In conclusion the Secretary said he believed that there was general agreement on seating arrangements, and he believed the outstanding problems were easily soluble. He said we understand M. Bidault’s desire to have a microphone before the Chairman of each delegation in order to avoid having every speaker proceed to a rostrum. He said that while the installations might not be everything that we wanted when the Conference opened, they would be ready in a few days. Mr. Eden said that he was gratified to see that we were all in agreement and said that our representatives at Geneva should be informed accordingly.[Page 129]
Mr. Eden said that he thought we should take a preliminary look at the chairmanship problem, especially if we want help from the outside. He said he favored rotation among the Big Four but realized this was impractical because the Soviets would propose rotation among the Five, including Communist China which was unacceptable. Therefore, he said we must see if there was some other rotation scheme, or if there was one man who could be selected as chairman. With regard to the suggestion that the Secretary-General of the UN be chairman, Mr. Eden stated that he considered this undesirable since the UN had taken a position opposing the aggressor in Korea, and accordingly could hardly be considered an impartial judge in hearing the Korean case.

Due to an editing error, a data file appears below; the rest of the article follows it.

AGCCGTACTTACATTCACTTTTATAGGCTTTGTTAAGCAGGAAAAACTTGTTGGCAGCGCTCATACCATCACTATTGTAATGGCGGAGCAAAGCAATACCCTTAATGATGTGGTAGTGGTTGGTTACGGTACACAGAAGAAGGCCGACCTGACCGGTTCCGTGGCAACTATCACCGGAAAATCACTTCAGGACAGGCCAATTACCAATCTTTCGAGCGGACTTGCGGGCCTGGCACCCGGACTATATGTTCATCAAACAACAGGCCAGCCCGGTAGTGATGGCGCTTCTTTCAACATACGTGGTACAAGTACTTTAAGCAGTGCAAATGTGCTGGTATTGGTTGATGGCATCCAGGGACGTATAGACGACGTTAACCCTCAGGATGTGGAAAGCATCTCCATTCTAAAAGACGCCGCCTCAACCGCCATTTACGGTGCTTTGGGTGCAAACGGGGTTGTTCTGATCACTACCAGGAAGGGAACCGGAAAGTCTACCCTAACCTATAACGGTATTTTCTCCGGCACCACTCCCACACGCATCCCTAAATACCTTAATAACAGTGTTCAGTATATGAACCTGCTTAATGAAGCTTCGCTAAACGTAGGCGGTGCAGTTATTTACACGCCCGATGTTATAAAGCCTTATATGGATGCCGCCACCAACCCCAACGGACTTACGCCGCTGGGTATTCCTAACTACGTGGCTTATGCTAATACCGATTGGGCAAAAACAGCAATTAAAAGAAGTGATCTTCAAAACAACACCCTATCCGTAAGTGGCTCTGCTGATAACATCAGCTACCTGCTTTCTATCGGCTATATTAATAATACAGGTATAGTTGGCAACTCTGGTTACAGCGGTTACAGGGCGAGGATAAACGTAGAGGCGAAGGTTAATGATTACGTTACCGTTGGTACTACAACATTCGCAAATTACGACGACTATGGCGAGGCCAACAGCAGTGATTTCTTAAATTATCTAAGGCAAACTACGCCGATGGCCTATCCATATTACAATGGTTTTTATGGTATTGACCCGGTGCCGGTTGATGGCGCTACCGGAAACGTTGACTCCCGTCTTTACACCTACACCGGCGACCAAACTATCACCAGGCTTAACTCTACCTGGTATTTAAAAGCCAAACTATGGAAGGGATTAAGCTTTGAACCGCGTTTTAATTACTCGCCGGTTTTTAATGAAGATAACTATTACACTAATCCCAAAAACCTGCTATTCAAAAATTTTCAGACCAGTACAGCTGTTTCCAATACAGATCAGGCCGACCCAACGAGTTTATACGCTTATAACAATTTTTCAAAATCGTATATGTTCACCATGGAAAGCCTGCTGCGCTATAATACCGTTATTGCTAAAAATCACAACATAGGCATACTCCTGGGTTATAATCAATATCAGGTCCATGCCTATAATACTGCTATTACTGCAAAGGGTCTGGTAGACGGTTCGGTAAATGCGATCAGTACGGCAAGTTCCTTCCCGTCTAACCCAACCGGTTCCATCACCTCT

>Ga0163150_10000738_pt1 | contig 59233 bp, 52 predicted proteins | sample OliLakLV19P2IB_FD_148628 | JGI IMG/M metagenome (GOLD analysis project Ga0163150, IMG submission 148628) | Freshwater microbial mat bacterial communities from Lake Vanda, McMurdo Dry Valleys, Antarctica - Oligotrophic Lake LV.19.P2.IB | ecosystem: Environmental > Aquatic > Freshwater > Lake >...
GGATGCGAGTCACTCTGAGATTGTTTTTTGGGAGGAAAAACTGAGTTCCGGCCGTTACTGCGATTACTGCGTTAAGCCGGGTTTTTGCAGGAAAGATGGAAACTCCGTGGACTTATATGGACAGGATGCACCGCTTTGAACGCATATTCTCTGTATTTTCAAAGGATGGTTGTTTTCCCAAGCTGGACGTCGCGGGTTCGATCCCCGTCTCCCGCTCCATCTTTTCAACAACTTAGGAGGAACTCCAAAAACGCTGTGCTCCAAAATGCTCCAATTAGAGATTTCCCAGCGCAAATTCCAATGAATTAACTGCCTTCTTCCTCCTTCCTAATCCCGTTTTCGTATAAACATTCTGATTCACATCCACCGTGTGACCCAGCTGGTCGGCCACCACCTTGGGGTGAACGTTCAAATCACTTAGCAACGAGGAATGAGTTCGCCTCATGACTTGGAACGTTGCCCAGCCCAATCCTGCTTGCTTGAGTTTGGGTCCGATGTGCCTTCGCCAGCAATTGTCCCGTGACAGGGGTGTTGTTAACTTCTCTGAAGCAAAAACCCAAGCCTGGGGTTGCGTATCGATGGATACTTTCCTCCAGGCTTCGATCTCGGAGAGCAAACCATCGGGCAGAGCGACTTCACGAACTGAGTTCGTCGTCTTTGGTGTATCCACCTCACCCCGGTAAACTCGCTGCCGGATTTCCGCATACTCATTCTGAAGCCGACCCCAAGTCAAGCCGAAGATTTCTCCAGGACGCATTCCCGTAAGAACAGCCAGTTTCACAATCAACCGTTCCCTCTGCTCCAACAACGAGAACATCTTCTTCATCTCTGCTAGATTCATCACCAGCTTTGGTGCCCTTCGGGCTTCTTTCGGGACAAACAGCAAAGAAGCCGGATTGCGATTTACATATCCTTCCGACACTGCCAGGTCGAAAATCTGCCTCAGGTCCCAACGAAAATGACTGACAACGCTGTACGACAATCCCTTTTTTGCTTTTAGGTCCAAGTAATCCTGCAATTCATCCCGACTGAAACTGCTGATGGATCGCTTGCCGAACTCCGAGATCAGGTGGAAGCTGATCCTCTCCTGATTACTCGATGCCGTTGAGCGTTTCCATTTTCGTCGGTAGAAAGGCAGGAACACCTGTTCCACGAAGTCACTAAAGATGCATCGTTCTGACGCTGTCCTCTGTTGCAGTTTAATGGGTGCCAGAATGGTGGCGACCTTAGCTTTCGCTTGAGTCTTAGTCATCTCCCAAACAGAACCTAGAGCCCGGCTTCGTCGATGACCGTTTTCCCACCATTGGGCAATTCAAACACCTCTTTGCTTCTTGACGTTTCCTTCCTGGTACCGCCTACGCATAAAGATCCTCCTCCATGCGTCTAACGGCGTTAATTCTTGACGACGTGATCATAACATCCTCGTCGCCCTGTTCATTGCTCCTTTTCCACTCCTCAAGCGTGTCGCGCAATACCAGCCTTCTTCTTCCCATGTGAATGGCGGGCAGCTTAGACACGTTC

The Secretary said that we had one other suggestion. He said he agreed with Mr. Eden’s analysis of the problem, including the undesirability of having the UN Secretary-General as permanent chairman, but thought we might find a Swiss personality who could serve as chairman. The Secretary stressed that he would not be representing his Government. M. Bidault agreed that we should explore this possibility. The Secretary listed the names of four people who had been suggested by our Ambassador in Switzerland. M. Bidault agreed that three of the four would be worth examining but that Mr. Stucki, who was one of the candidates, would not be desirable from the French viewpoint because of a book which he had written regarding the Vichy regime. The Secretary and Mr. Eden agreed that Rappart, who was one of the suggested candidates, was probably too old, and too professorial a personality. It was agreed that we would examine carefully the other two candidates, Burckhart and de Salis, both of whom it was thought would be excellent candidates, though it was far from certain whether either would accept.